Jury resumes deliberations in Philadelphia child sex abuse trial
PHILADELPHIA (Reuters) - The jury in the child sex abuse trial of a Philadelphia Roman Catholic monsignor began an eleventh day of deliberations on Tuesday trying to reach a verdict in the case of the highest ranking U.S. church official to stand trial in a wide-ranging pedophilia scandal.
Monsignor William Lynn is accused of conspiracy and child endangerment. Prosecutors say that in his job overseeing hundreds of priests in the Philadelphia Archdiocese, Lynn, 61, covered up child sex abuse allegations, often by transferring priests to unsuspecting parishes.
Also on trial is the Reverend James Brennan, accused of child endangerment and attempted rape of a 14-year-old child in 1996.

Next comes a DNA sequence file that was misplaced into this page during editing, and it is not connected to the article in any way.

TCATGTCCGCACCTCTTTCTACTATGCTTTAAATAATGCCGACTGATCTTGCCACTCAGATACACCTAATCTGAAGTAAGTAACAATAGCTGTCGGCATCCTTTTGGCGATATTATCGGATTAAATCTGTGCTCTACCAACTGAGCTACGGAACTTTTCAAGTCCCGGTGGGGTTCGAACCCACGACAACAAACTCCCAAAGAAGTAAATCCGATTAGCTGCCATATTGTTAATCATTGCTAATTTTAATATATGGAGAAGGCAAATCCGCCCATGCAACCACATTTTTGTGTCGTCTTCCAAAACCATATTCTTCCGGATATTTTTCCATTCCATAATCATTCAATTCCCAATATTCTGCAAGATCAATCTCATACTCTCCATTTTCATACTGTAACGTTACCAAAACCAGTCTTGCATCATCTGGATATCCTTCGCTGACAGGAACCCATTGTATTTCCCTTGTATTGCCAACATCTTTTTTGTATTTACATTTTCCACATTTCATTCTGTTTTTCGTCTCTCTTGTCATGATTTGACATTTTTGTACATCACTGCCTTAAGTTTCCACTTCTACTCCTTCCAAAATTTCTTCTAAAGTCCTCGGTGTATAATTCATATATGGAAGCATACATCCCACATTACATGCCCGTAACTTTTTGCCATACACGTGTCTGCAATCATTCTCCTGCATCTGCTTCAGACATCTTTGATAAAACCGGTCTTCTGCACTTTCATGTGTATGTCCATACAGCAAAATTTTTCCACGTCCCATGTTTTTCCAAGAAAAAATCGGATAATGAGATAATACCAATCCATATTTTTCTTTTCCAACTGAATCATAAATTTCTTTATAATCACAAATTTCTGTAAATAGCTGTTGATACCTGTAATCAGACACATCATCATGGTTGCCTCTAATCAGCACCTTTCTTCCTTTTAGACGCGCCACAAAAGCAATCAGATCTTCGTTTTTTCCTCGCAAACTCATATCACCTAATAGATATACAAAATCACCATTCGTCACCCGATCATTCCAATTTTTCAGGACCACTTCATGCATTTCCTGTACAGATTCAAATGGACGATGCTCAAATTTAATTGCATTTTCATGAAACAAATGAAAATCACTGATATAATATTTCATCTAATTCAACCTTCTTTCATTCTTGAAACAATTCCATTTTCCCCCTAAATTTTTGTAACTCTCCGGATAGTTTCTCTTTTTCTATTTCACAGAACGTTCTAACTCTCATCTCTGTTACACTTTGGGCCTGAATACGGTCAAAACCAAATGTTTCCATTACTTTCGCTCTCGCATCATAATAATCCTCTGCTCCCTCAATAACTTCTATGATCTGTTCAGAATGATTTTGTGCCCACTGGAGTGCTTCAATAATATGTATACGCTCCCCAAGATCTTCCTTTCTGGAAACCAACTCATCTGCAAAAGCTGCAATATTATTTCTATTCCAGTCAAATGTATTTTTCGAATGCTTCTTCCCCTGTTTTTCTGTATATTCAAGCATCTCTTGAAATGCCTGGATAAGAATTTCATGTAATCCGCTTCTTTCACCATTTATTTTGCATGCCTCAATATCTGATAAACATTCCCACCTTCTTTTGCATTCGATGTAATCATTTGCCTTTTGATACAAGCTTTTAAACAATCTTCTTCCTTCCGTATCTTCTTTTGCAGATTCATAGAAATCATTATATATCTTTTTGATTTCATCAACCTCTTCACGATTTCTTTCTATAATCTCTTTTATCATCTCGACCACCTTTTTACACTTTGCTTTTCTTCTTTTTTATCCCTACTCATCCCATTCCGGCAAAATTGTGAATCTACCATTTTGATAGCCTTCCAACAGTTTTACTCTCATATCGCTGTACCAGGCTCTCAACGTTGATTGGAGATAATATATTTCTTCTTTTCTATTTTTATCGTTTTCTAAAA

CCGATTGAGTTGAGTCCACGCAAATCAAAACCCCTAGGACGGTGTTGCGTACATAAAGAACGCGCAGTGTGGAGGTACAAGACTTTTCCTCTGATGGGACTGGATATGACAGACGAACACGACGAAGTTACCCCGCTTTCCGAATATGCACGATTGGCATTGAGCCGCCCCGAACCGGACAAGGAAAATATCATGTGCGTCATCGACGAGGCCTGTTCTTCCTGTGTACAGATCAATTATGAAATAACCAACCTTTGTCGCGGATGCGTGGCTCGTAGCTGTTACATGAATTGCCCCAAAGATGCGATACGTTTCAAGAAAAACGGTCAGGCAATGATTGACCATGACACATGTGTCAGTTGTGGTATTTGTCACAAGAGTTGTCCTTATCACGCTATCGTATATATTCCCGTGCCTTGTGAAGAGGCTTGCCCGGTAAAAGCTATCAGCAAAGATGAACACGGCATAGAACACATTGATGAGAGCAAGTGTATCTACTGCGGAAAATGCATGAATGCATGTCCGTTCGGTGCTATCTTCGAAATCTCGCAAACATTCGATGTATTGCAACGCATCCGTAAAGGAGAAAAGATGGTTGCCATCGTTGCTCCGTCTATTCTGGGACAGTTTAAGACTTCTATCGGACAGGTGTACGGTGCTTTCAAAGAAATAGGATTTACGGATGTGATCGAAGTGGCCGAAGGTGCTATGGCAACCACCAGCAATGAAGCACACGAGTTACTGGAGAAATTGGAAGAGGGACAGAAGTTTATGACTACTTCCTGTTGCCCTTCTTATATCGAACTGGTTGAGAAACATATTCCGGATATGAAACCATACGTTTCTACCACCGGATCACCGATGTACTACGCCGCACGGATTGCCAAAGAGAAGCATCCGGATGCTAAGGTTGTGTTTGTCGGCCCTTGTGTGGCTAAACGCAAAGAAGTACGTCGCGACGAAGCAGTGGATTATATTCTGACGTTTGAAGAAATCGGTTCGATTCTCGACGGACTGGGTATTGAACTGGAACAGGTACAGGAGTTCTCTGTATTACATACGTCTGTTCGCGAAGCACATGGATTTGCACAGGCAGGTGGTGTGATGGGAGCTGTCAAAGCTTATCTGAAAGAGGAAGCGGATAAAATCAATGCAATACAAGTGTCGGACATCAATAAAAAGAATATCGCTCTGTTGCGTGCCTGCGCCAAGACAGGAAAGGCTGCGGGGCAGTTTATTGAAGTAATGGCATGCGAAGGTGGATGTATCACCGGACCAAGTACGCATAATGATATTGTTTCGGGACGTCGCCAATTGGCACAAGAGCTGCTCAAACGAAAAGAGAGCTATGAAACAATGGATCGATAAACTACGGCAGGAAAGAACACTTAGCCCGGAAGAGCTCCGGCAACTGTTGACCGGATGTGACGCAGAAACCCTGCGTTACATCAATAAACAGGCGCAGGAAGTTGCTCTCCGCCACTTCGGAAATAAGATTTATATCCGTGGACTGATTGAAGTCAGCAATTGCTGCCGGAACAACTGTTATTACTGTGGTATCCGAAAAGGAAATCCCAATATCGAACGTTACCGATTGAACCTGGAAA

The Common Pleas Court jury heard ten weeks of testimony and began deliberating on June 1.
Prosecutors say Lynn's motive was to avoid scandal and any potential loss of donations to the archdiocese, the nation's largest with 1.5 million members.
Lynn supervised 800 priests in the Philadelphia Archdiocese, including investigating sex abuse claims, from 1992 to 2004.
The defense said Lynn tried to handle documented cases of pedophile priests, making a list in 1994 of 35 accused predators and writing memos to suggest treatment and suspensions.
It said Lynn was hampered because he could only make recommendations to the head of the archdiocese, Cardinal Anthony Bevilacqua, who died in January at age 88. (Editing by Ellen Wulfhorst)
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